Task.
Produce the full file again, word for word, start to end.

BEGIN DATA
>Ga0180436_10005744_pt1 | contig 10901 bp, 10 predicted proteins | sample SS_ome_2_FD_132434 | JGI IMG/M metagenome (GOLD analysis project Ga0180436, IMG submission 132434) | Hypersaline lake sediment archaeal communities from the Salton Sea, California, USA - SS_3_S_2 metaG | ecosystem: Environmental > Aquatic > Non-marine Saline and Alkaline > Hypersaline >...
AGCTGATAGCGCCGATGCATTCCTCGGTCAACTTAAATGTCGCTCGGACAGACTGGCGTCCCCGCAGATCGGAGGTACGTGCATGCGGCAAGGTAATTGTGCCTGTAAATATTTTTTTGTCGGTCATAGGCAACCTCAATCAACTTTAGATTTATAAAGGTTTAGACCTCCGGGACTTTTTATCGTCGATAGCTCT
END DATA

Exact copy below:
>Ga0180436_10005744_pt1 | contig 10901 bp, 10 predicted proteins | sample SS_ome_2_FD_132434 | JGI IMG/M metagenome (GOLD analysis project Ga0180436, IMG submission 132434) | Hypersaline lake sediment archaeal communities from the Salton Sea, California, USA - SS_3_S_2 metaG | ecosystem: Environmental > Aquatic > Non-marine Saline and Alkaline > Hypersaline >...
AGCTGATAGCGCCGATGCATTCCTCGGTCAACTTAAATGTCGCTCGGACAGACTGGCGTCCCCGCAGATCGGAGGTACGTGCATGCGGCAAGGTAATTGTGCCTGTAAATATTTTTTTGTCGGTCATAGGCAACCTCAATCAACTTTAGATTTATAAAGGTTTAGACCTCCGGGACTTTTTATCGTCGATAGCTCT